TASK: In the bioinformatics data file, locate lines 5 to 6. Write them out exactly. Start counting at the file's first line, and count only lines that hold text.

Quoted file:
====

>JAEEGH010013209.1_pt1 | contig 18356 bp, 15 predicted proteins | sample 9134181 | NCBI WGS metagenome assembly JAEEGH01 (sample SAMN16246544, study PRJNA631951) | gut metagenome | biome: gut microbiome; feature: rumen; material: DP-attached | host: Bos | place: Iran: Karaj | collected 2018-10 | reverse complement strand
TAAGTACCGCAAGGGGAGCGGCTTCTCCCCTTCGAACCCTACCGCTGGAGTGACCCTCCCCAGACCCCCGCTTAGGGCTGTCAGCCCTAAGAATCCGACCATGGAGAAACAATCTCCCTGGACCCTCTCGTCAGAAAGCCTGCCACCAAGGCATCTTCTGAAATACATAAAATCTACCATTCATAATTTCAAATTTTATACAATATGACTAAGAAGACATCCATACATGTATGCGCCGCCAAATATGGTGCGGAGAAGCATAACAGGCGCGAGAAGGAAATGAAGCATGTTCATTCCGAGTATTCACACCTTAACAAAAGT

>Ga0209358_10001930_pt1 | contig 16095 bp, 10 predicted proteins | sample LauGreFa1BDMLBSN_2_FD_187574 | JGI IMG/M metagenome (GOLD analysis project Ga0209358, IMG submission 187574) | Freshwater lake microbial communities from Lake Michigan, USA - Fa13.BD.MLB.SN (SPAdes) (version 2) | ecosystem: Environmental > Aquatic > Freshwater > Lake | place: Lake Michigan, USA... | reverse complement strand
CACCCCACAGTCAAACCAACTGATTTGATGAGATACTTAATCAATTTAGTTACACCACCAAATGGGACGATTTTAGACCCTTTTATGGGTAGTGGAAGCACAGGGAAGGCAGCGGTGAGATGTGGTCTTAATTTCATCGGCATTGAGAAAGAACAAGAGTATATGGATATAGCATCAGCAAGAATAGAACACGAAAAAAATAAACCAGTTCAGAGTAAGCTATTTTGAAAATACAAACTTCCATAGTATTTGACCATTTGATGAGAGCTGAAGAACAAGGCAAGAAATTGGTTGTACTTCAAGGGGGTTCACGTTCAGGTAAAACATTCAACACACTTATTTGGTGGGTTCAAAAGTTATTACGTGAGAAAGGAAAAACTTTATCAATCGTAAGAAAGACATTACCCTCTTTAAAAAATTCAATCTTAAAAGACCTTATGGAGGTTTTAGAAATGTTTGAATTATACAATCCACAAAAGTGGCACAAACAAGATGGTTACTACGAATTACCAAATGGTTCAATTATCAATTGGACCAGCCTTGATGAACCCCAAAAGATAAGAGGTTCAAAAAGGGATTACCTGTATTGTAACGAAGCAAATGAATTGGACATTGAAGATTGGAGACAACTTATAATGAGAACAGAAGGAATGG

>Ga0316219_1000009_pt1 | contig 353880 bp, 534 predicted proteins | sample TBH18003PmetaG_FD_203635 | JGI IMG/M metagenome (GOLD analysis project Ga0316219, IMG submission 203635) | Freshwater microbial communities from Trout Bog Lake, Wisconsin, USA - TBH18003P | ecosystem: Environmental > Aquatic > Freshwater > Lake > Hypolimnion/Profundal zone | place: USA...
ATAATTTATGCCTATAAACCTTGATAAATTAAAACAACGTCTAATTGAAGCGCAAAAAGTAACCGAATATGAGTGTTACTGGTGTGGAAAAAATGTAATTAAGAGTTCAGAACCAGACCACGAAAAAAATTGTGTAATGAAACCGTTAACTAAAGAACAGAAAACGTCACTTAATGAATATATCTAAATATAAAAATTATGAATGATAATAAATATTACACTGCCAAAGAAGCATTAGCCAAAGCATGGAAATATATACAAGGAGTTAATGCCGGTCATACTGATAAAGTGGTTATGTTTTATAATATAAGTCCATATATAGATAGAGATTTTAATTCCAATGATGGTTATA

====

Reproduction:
>Ga0316219_1000009_pt1 | contig 353880 bp, 534 predicted proteins | sample TBH18003PmetaG_FD_203635 | JGI IMG/M metagenome (GOLD analysis project Ga0316219, IMG submission 203635) | Freshwater microbial communities from Trout Bog Lake, Wisconsin, USA - TBH18003P | ecosystem: Environmental > Aquatic > Freshwater > Lake > Hypolimnion/Profundal zone | place: USA...
ATAATTTATGCCTATAAACCTTGATAAATTAAAACAACGTCTAATTGAAGCGCAAAAAGTAACCGAATATGAGTGTTACTGGTGTGGAAAAAATGTAATTAAGAGTTCAGAACCAGACCACGAAAAAAATTGTGTAATGAAACCGTTAACTAAAGAACAGAAAACGTCACTTAATGAATATATCTAAATATAAAAATTATGAATGATAATAAATATTACACTGCCAAAGAAGCATTAGCCAAAGCATGGAAATATATACAAGGAGTTAATGCCGGTCATACTGATAAAGTGGTTATGTTTTATAATATAAGTCCATATATAGATAGAGATTTTAATTCCAATGATGGTTATA